Duffman, what are your thoughts on re-conditioning the fuel rods like they do in France to cut down on the waste?
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Old March 16th, 2011, 09:20 PM   #35
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Originally Posted by DuffMan View Post
How are they subsidized?

As for insurance, Price-Anderson only applies in the event that the utility's insurance coverage - which is the maximum amount of insurance available - is unable to cover losses.

Price-Anderson losses would them be paid by all reactor licensees up to $100M+ per licensee - which would be over $10B. Only then would Price-Anderson call for taxpayer intervention.
MSNBC didn't tell him that so it can't be true. We must power the country on daisy petals.

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Old March 17th, 2011, 06:45 AM   #36
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Isn't the taxpayer on the hook for a waste disposal facility? Who is paying for the shipping containers? Who will pay for the transportation to the facility? Who will pay for the security to protect the shipments?

Oh and before you know who gets his panties all knotted again I’d have no problem with a nuke in my backyard. Still, it is hard to shake the feeling there will be a steep price to pay down the road, either for the waste disposal or because of pollution remediation or both, and if not in our lifetimes then generations from now. That is my beef with nuclear, that we are shortsightedly passing our waste problem on to future generations.
No.

Nuclear utility ratepayers have already paid for a long-term high-level (i.e. spent fuel) waste repository at Yucca Mountain in NV. 1000s of man-years of geologic evaluation, development of passive cooling storage units requiring no intervention/maintenance, etc... Bought, paid for, and almost fully constructed.

Nuclear utility ratepayers pay into a fund to support that site moving forward and cover shipping, etc... Not tax $ - utility rate $.

Except that a Senator from NV (Harry Reid, surprise) decided that once all of the $$$ was spent and NV benfitted that he didn't want "that stuff" being shipped through NV. No issues with the facility (it is a wonder), just didn't want spent fuel being transported in NV. So it sits, empty and unused. Politicians spent ratepayer money (not tax money, but money collected on utility bills) and then decided to not deliver. That money needs to be paid back or the facility opened. Period.

While nutjobs will rail on about flaws in the Yucca Mtn site, the reality is that it is probably as close to perfect as there is. That's why they're focusing on transportation as the weak link.

Not a technical issue, but a (lack of) leadership issue.
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Old March 17th, 2011, 06:52 AM   #37
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Where I sit right now, I am about 3 miles from a small reactor at NC State University, and within 20 miles from Shearon Harris Nuclear plant in Holly Springs, NC. Currently, the Harris plant is only running one reactor, but they are talking about building 3 additional reactors that were part of the original construction plans, but they ran out of money.

I'm all for it. I believe nuclear power is safe, we just need to open the Yucca mountain site to store the waste.

Duffman, what are your thoughts on re-conditioning the fuel rods like they do in France to cut down on the waste?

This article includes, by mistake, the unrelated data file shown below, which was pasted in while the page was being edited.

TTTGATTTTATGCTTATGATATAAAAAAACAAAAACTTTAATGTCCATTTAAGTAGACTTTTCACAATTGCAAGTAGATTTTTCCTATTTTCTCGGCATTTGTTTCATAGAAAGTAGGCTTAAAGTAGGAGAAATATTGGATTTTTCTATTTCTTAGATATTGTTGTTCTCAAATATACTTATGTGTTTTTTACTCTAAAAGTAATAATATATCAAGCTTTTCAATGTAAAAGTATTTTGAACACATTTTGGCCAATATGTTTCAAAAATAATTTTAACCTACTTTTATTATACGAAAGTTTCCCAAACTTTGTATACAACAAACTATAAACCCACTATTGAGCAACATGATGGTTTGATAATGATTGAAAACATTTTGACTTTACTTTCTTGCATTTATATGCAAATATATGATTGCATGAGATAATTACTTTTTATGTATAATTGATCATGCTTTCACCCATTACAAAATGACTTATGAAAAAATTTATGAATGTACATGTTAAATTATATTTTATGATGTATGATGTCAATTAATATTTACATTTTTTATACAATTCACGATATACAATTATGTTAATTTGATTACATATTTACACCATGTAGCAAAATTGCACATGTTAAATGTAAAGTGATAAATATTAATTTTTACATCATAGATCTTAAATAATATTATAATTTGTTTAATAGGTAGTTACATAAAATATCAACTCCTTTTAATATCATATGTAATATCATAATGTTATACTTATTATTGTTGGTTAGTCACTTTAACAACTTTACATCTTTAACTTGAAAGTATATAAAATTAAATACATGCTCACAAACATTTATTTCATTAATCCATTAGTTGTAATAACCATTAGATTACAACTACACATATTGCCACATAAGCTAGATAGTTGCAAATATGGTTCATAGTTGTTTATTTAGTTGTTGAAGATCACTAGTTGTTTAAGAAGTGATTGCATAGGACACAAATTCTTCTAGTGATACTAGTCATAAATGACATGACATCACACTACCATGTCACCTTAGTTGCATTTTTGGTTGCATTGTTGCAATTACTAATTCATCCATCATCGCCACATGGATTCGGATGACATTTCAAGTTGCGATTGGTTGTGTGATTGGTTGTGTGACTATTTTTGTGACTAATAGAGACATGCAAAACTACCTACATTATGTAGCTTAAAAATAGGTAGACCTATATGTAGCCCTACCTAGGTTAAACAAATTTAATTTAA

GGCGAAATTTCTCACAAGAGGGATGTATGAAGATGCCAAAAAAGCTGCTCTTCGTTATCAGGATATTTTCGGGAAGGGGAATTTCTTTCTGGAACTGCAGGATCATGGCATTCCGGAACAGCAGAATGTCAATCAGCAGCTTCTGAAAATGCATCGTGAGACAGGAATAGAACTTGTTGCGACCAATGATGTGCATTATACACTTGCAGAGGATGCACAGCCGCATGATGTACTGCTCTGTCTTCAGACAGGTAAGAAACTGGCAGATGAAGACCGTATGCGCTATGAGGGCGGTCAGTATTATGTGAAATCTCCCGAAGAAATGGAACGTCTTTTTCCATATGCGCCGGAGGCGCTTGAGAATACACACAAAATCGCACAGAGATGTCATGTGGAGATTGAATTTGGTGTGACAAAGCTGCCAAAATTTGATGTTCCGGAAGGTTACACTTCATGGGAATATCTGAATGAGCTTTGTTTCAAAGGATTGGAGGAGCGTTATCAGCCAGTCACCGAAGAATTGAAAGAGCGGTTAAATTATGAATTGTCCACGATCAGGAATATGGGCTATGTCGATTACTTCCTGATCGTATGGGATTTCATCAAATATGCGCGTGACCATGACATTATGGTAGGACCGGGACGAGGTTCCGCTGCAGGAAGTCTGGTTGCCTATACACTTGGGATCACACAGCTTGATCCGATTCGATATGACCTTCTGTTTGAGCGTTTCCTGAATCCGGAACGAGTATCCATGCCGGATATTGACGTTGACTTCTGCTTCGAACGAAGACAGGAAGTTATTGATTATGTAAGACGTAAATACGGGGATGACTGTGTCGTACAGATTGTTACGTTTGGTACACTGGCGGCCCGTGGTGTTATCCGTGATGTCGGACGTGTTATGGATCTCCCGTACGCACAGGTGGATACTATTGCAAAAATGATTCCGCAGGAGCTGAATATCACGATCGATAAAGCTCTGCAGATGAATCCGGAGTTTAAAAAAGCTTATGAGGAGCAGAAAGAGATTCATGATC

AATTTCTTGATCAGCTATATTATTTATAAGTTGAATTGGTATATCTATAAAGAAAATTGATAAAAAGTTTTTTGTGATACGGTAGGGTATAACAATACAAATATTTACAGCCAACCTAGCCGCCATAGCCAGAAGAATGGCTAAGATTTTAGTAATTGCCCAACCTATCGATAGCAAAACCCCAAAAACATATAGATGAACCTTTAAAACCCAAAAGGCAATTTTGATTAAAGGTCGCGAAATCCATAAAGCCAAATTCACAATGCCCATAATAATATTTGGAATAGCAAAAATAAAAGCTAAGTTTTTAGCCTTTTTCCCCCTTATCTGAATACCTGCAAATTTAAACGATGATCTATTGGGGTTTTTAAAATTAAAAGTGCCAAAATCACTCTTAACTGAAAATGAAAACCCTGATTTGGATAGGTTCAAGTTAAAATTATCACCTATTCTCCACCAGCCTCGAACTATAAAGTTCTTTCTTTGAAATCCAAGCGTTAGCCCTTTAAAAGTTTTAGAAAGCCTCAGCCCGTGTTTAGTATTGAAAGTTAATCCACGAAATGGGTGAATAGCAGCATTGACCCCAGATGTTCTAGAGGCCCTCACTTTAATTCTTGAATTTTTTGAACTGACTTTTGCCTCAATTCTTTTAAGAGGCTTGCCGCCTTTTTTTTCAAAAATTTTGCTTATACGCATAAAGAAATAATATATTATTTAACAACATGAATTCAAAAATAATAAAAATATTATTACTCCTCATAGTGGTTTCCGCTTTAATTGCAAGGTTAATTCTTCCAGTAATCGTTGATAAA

Fuel reprocessing as a waste reduction tactic is a mixed bag.

It makes the fuel we have go further (conservation), and reduces the volume of spent fuel waste.

However, the fuel reprocessing cycle generates some really nasty byproducts - that are not only radiologically nasty, but chemically toxic and unstable. So you trade one type of stable and relatively easy to store waste (intact spent fuel can be stored and air-cooled once it decays a bit) for a mixed waste stream with nasty chemicals and radiological hazards.
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Old March 17th, 2011, 08:21 PM   #38
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Guess I should have done some research before posting last time. Is the following accurate?
Quote:
Originally Posted by http://en.wikipedia.org/wiki/Yucca_Mountain_nuclear_waste_repository
The cost of the facility is being paid for by a combination of a tax on each kilowatt hour of nuclear power and by the taxpayers for disposal of weapons and naval nuclear waste. Based on the 2001 cost estimate, approximately 73 percent is funded from consumers of nuclear powered electricity and 27 percent by the taxpayers.

It is inconceivable that they are shutting down the Yucca Mountain project. I dont know how I missed that in the news. The only way Yucca should be allowed to be stopped is if a suitable alternative is built and is accepting waste prior to shutting Yucca down. It appears they just shut it down without even having any plan in place. Is that true???

Quote:
Originally Posted by http://www.foxnews.com/politics/2009/11/04/tracking-taxes-high-price-nuclear-waste/
The federal government agreed in 1982 to build a permanent storage site for radioactive waste and signed contracts to begin accepting it by 1998. Failure to meet that obligation has already cost the government $565 million in settlements and the Department of Energy estimates it will cost another $11 billion over the next decade in court costs and judgments.
"For every summary judgment, for every litigation, that they lose, for every settlement they have to pay, that is money coming out of the taxpayers pocket," Paige told Fox News.
Maybe in theory commercial nuclear waste was not going to be subsidized with taxpayer funds, while it might not be the fault of the industry, it sure looks like it will wind up costing taxpayers plenty. And this is only the beginning.
.. and there is still no resolution of the waste issue. It is just unbelievable what our government does.

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...Not a technical issue, but a (lack of) leadership issue.
X11Billion
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Old March 17th, 2011, 09:12 PM   #39
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Yucca Mtn funding sounds about right - I'm not an expert on the funding and all my friends there have bailed.

All these plants are building dry cask storage - even though they've already paid for Yucca Mtn - because there's no alternative. After all the work was done and $ spent, Harry Reid stopped it.
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Old March 18th, 2011, 07:09 AM   #40
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Coal generation has a mortality rate of 278 deaths per TWh generated.
Nuclear has a mortality rate of 0.04 deaths per TWh generated.
For reference Hydro and Wind have mortality rates of 1.4/TWh and 0.15/TWh, respectively.

So, wind power is 375% more dangerous that nuclear power.